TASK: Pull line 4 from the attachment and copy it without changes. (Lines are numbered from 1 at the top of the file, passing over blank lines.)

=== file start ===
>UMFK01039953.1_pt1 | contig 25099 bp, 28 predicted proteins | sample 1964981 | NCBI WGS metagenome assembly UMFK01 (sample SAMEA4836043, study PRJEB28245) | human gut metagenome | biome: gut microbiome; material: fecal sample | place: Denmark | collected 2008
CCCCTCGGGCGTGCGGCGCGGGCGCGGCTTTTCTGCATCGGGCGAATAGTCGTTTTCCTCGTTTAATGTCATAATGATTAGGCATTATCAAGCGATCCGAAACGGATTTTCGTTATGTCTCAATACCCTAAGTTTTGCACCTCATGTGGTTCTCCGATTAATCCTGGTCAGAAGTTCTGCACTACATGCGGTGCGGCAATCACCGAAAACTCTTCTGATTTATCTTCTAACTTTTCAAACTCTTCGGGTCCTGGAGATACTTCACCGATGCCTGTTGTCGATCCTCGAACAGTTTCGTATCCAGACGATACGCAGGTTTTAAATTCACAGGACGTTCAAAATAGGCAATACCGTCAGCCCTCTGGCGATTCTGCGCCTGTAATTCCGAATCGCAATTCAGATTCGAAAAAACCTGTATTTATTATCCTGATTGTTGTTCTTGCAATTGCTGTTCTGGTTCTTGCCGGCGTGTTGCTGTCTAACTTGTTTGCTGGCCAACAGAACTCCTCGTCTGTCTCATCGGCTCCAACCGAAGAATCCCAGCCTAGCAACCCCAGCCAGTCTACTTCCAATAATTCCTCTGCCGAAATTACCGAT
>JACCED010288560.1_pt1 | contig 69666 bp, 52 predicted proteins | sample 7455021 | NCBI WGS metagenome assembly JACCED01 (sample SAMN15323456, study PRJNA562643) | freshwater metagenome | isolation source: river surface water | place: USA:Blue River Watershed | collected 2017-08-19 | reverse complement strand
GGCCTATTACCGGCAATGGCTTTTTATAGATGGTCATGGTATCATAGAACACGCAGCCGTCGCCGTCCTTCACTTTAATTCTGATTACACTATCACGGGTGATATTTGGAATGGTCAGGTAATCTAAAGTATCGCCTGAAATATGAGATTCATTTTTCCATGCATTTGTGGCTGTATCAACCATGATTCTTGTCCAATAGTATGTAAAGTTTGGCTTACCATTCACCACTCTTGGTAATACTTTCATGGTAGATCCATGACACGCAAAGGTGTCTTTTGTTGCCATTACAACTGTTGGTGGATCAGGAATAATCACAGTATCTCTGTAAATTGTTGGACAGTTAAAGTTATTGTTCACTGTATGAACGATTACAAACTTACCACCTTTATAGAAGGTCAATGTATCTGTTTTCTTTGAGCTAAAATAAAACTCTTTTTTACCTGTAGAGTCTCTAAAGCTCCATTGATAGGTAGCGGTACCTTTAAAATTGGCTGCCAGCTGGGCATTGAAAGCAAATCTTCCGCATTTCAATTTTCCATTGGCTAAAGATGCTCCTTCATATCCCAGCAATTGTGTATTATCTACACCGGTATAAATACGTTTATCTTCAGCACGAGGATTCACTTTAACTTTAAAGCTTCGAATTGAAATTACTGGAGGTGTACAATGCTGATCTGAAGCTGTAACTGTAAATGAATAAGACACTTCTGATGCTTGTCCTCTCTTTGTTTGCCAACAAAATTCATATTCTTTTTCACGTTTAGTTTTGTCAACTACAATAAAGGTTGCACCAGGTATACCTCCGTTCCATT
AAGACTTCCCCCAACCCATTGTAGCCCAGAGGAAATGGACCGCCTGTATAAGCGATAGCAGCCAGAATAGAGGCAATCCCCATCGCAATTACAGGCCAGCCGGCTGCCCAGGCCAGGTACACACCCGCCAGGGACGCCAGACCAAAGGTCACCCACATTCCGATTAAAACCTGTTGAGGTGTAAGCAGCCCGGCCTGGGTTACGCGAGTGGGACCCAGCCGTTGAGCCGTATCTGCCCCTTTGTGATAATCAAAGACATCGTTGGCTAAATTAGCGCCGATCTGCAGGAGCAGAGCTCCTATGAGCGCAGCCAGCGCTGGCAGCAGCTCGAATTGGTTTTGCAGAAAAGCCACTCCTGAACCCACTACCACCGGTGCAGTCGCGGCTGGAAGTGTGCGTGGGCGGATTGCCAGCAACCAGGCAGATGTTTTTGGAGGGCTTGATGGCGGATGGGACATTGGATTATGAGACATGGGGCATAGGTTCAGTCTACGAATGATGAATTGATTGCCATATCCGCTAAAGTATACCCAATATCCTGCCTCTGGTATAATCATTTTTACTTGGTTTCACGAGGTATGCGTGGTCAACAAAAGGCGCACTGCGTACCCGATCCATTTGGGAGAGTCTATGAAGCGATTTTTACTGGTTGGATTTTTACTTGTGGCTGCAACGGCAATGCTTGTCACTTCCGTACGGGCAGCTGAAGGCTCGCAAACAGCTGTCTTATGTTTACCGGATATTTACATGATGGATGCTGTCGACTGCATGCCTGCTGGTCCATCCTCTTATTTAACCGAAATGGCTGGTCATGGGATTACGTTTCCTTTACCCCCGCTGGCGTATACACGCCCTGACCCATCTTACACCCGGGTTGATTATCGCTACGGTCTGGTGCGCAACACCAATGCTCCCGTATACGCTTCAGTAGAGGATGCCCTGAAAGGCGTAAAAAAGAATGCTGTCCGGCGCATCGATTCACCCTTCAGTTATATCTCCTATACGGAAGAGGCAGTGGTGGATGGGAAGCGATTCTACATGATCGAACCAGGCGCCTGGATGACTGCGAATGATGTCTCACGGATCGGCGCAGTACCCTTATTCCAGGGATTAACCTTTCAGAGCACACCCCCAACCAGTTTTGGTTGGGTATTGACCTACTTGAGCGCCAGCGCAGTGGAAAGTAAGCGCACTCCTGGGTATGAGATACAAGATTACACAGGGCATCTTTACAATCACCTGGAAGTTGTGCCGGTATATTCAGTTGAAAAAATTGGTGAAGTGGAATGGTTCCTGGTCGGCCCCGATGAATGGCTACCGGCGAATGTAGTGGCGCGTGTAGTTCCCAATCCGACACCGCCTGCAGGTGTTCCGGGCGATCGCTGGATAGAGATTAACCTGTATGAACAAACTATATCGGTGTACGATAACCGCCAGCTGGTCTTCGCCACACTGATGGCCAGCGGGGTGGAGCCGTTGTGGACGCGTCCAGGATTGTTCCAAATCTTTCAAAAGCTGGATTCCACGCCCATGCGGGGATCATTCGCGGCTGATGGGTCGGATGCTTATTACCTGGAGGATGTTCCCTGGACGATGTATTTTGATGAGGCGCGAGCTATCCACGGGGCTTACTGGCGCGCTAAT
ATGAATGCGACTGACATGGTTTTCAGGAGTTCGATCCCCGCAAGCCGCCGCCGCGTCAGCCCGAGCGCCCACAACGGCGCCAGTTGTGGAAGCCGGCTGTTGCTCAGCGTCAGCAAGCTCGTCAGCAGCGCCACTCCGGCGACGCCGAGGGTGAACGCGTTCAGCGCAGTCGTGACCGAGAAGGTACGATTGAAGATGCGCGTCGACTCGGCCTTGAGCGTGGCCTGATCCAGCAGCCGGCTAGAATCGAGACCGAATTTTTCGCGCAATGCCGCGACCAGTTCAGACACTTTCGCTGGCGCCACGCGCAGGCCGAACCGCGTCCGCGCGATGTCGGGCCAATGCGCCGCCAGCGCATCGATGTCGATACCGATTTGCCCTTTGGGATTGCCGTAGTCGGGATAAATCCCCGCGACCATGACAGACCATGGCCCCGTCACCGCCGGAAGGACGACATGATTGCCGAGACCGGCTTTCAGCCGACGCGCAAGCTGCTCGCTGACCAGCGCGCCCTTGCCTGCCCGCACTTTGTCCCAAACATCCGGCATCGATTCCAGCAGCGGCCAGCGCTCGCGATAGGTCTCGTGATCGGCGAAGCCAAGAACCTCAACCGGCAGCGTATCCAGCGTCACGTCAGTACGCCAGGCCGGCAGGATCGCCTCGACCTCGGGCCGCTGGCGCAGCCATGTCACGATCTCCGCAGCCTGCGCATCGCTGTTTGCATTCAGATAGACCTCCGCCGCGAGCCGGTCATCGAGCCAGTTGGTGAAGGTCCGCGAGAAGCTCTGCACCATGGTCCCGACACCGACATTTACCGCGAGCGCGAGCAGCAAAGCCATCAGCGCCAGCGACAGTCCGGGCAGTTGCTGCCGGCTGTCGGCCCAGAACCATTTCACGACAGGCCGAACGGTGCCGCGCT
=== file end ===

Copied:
GGCCTATTACCGGCAATGGCTTTTTATAGATGGTCATGGTATCATAGAACACGCAGCCGTCGCCGTCCTTCACTTTAATTCTGATTACACTATCACGGGTGATATTTGGAATGGTCAGGTAATCTAAAGTATCGCCTGAAATATGAGATTCATTTTTCCATGCATTTGTGGCTGTATCAACCATGATTCTTGTCCAATAGTATGTAAAGTTTGGCTTACCATTCACCACTCTTGGTAATACTTTCATGGTAGATCCATGACACGCAAAGGTGTCTTTTGTTGCCATTACAACTGTTGGTGGATCAGGAATAATCACAGTATCTCTGTAAATTGTTGGACAGTTAAAGTTATTGTTCACTGTATGAACGATTACAAACTTACCACCTTTATAGAAGGTCAATGTATCTGTTTTCTTTGAGCTAAAATAAAACTCTTTTTTACCTGTAGAGTCTCTAAAGCTCCATTGATAGGTAGCGGTACCTTTAAAATTGGCTGCCAGCTGGGCATTGAAAGCAAATCTTCCGCATTTCAATTTTCCATTGGCTAAAGATGCTCCTTCATATCCCAGCAATTGTGTATTATCTACACCGGTATAAATACGTTTATCTTCAGCACGAGGATTCACTTTAACTTTAAAGCTTCGAATTGAAATTACTGGAGGTGTACAATGCTGATCTGAAGCTGTAACTGTAAATGAATAAGACACTTCTGATGCTTGTCCTCTCTTTGTTTGCCAACAAAATTCATATTCTTTTTCACGTTTAGTTTTGTCAACTACAATAAAGGTTGCACCAGGTATACCTCCGTTCCATT